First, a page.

Can a nerve injury induce amyotrophic lateral sclerosis?


What is amyotrophic lateral sclerosis?Amyotrophic lateral sclerosis (ALS), also known as Lou Gehrig’s disease, is a progressive neurodegenerative disease that affects nerve cells in the brain and spinal cord. Motor neurons reach the spinal cord from the brain and from the spinal cord to the muscles of the entire body. Progressive degradation of motor neurons in ALS ultimately leads to their death. When a motor neuron dies, the brain's ability to initiate and control muscle movement is lost.

ALS usually begins with muscle twitching and weak limbs or slurred speech. Finally, ALS influences the control of the muscles needed to move, talk, eat and breathe. There is no cure for ALS, and the disease is eventually fatal.

In 1993, scientists discovered that copper/zinc superoxide dismutase, also called SOD1, produced by mutations in the SOD1 gene is associated with approximately 20% of familial ALS. The enzyme SOD1 is a powerful antioxidant that protects the body from free radical damage from mitochondria. Free radicals are highly active molecules produced by cells during normal metabolism. Free radicals can accumulate and cause damage to DNA and proteins in cells. If the oxidative stress defense fails, the cells will go to apoptosis, then leading to progressive paralysis in muscle.

People who engage in intense physical activity, such as professional athletes and military personnel, are more likely to be affected by ALS. In some cases, the disease appears to start after the injury, with muscle weakness in the injured area slowly spreading to new areas until the muscle weakness responsible for breathing causes suffocation.

A growing number of anecdotal accidents have shown that nerve damage in the arms or legs can be an inducement for the development of ALS.

Now, researchers at the University of Illinois at Chicago have first demonstrated that peripheral nerve injury can trigger occurrence and transmission in rats of ALS. Their study reported in the Neurobiology of Disease showed that rats genetically engineered to develop ALS-like symptoms have an abnormal inflammatory response in the spinal cord region associated with damaged peripheral neurons. As inflammation of the spinal cord and other destructive processes spread, they can lead to progressive muscle weakness throughout the body.

In some patients with ALS, the disease spreads when weakness begins in the hands or legs. Coincidentally, the site of the attack was the same hand or leg that the patient had been injured recently or before. This inspired researchers to study how environmental factors such as localized nerve injury affect the initiation and spread of ALS.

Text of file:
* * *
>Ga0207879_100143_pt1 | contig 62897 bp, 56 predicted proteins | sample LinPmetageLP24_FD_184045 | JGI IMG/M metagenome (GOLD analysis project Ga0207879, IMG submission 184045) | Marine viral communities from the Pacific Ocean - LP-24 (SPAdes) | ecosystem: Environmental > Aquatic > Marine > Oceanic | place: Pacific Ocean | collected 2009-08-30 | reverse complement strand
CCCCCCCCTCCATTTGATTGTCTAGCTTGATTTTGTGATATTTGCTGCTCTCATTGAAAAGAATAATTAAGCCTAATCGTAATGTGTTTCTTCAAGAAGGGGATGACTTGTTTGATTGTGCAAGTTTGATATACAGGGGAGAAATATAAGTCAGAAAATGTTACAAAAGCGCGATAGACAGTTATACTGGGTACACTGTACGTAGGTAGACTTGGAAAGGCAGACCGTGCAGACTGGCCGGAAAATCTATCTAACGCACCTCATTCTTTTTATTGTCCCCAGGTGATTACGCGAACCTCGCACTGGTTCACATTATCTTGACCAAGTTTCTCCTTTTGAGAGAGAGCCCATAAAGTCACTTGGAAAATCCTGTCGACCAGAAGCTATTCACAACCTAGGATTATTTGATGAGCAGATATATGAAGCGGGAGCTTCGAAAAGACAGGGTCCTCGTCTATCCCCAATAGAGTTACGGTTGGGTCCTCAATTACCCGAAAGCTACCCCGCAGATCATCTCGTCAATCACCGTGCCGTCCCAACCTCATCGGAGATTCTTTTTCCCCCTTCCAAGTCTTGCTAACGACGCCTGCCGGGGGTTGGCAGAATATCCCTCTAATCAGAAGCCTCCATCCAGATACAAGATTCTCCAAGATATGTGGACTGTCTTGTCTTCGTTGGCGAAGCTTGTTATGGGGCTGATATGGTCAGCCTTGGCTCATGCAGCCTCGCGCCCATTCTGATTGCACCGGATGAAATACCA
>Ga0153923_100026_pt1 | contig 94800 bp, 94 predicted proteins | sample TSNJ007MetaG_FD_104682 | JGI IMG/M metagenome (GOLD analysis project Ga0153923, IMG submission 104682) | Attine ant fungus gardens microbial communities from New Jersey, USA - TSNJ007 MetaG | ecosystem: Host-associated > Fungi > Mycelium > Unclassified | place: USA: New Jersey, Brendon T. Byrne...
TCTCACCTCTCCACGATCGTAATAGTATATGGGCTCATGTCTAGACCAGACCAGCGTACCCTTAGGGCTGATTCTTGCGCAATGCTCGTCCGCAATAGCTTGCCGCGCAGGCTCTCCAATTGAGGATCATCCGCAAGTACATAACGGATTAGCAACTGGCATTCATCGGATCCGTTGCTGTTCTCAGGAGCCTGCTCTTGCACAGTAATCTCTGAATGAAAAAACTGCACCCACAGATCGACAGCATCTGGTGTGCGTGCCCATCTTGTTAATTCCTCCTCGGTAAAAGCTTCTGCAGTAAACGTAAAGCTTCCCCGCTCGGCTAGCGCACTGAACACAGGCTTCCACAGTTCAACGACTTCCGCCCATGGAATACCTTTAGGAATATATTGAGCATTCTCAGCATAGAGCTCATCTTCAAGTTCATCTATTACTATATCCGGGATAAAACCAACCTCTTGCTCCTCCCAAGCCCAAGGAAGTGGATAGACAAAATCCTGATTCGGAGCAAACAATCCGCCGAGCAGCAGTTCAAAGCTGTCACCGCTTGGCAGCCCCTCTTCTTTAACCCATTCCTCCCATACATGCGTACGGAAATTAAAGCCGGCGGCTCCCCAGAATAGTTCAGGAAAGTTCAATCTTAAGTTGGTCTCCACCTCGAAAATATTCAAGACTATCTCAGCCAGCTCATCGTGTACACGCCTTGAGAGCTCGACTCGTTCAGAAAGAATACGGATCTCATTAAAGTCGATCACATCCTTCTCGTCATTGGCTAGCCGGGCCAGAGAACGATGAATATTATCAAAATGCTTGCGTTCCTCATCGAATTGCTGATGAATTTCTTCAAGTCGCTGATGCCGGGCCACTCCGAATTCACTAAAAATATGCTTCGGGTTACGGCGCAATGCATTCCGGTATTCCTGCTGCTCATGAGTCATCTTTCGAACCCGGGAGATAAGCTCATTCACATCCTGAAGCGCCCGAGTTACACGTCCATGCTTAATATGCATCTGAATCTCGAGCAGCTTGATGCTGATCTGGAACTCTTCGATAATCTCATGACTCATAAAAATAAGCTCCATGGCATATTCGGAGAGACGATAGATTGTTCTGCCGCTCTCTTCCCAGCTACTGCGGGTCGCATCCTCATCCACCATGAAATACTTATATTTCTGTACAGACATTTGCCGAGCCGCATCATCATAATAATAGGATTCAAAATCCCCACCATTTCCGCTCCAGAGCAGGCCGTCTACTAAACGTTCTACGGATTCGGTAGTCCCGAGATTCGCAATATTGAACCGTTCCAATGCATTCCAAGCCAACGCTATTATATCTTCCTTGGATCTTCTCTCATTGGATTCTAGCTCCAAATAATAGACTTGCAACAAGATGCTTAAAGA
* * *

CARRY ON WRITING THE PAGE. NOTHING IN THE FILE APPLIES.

The researchers used rats with the SOD1 gene mutation, which had higher levels of the SOD1 enzyme and had ALS-like symptoms, including progressive muscle weakness, starting at 15 weeks of age.

At 10 weeks of age, the researchers surgically injured individual nerves in the legs of SOD1 and wild-type rats. Although all the rats had reduced leg strength after surgery, the wild-type rats recovered almost completely within a few weeks. The SOD1 rats never recovered and developed weakness in the other leg.

They also found that in surgically injured rats, inflammation increased and lasted longer. And the number of microglia and astrocytes in the spinal cord region associated with damaged neurons also rose, the presence and spread of inflammation in these other cells to neighboring neurons at the same time.

This dispersion of inflammation may help explain why the disease first spreads from the site of injury. Microglia have many functions, but one of them is to prune or eliminate the synapses that connect one nerve cell to another. These connections are critical for normal function and neuron survival during development. Where there is inflammation of the spinal cord and an increase in microglia, you can see a tripling of the number of synapses. And once the nerve loses contact with its neighbor, neighboring cells often die.

This cascade of cell death may be responsible for the progressive spread of muscle weakness in ALS.

After understanding the relationship between peripheral nerve injury and the occurrence and spread of ALS through a new animal model, the researchers believe that the key to treating ALS is to stop the spread of the disease after the first time the disease begins. There are no treatments that significantly slow or prevent disease progression, and they are working hard to develop new drugs.
Cite this article

CUSABIO team. Can a nerve injury induce amyotrophic lateral sclerosis?. https://www.cusabio.com/c-20849.html
 

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